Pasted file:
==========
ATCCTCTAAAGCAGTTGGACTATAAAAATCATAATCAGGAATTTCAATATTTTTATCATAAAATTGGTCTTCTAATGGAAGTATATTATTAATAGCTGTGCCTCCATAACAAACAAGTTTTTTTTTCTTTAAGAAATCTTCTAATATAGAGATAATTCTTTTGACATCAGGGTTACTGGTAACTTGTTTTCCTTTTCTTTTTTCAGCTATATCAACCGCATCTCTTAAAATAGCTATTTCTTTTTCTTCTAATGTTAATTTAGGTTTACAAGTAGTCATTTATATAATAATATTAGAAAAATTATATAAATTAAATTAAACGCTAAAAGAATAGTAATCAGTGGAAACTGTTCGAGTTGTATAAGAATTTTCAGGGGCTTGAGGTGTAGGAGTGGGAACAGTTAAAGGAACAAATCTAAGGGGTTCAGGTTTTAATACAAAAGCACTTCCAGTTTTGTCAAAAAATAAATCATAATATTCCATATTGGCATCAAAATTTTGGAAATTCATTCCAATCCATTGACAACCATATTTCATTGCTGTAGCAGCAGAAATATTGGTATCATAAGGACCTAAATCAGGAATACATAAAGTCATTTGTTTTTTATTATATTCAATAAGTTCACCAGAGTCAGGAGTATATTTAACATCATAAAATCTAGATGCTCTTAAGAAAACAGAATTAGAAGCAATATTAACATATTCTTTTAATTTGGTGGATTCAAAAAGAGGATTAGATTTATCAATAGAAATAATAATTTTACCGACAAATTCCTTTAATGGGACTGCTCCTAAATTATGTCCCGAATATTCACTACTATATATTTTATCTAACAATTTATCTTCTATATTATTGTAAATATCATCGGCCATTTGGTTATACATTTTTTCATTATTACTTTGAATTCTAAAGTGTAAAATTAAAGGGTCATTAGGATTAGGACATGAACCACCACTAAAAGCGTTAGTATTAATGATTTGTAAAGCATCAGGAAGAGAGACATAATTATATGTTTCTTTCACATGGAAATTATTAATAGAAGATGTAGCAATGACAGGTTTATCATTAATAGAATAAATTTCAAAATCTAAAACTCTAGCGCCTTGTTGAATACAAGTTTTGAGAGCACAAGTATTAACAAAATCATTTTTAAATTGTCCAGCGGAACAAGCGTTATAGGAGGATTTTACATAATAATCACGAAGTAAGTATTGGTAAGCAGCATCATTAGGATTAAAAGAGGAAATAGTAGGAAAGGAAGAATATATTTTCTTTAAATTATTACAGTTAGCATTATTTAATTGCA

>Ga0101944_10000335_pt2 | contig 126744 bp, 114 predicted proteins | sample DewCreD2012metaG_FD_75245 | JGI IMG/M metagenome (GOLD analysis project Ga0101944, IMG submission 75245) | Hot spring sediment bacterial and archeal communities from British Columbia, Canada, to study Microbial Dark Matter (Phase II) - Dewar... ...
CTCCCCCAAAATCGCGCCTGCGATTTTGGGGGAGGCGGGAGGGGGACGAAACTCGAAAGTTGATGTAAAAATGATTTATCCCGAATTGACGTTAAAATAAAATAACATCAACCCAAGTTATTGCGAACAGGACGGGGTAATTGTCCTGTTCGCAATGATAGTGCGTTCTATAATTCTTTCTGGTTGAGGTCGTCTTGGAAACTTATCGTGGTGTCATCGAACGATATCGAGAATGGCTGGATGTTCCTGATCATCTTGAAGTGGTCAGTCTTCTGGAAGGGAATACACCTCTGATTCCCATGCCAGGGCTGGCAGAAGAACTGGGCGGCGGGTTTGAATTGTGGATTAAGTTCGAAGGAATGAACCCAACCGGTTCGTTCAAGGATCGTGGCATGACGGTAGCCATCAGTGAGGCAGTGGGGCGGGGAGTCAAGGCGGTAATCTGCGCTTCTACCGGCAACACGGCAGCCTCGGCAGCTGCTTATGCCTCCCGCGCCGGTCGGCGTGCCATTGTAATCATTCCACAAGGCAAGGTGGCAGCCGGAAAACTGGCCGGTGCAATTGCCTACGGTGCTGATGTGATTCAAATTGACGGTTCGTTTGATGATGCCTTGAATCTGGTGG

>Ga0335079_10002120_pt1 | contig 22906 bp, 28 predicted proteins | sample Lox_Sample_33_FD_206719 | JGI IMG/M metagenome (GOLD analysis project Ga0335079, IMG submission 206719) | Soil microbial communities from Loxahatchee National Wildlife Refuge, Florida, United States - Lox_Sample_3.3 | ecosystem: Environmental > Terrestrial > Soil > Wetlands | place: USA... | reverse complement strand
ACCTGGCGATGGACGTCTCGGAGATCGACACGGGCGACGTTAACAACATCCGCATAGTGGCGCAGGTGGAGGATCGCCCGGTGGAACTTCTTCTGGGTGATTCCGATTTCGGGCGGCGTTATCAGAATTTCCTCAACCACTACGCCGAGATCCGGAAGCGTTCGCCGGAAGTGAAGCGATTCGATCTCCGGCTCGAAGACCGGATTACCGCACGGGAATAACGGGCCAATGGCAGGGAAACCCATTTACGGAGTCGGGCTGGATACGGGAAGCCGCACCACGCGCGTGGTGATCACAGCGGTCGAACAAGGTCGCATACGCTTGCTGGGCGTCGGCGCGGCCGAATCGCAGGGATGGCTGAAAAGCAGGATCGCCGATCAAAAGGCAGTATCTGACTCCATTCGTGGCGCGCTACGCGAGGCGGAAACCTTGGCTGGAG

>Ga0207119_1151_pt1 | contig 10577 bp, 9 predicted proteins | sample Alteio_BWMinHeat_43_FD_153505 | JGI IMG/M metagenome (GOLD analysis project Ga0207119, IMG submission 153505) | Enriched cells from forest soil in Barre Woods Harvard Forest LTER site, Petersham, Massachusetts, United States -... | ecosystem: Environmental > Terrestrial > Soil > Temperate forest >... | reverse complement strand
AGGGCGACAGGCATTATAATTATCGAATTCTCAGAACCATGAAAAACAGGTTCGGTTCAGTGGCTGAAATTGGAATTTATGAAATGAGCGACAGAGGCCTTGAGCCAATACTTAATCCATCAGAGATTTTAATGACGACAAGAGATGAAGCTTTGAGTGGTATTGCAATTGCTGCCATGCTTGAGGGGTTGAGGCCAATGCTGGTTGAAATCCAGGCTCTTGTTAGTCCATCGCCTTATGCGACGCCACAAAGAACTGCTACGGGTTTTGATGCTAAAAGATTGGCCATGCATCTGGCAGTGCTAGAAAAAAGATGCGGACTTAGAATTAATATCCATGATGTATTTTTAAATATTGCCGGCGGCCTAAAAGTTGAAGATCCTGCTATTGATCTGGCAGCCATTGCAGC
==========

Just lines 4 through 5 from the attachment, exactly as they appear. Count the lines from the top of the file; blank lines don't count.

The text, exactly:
>Ga0335079_10002120_pt1 | contig 22906 bp, 28 predicted proteins | sample Lox_Sample_33_FD_206719 | JGI IMG/M metagenome (GOLD analysis project Ga0335079, IMG submission 206719) | Soil microbial communities from Loxahatchee National Wildlife Refuge, Florida, United States - Lox_Sample_3.3 | ecosystem: Environmental > Terrestrial > Soil > Wetlands | place: USA... | reverse complement strand
ACCTGGCGATGGACGTCTCGGAGATCGACACGGGCGACGTTAACAACATCCGCATAGTGGCGCAGGTGGAGGATCGCCCGGTGGAACTTCTTCTGGGTGATTCCGATTTCGGGCGGCGTTATCAGAATTTCCTCAACCACTACGCCGAGATCCGGAAGCGTTCGCCGGAAGTGAAGCGATTCGATCTCCGGCTCGAAGACCGGATTACCGCACGGGAATAACGGGCCAATGGCAGGGAAACCCATTTACGGAGTCGGGCTGGATACGGGAAGCCGCACCACGCGCGTGGTGATCACAGCGGTCGAACAAGGTCGCATACGCTTGCTGGGCGTCGGCGCGGCCGAATCGCAGGGATGGCTGAAAAGCAGGATCGCCGATCAAAAGGCAGTATCTGACTCCATTCGTGGCGCGCTACGCGAGGCGGAAACCTTGGCTGGAG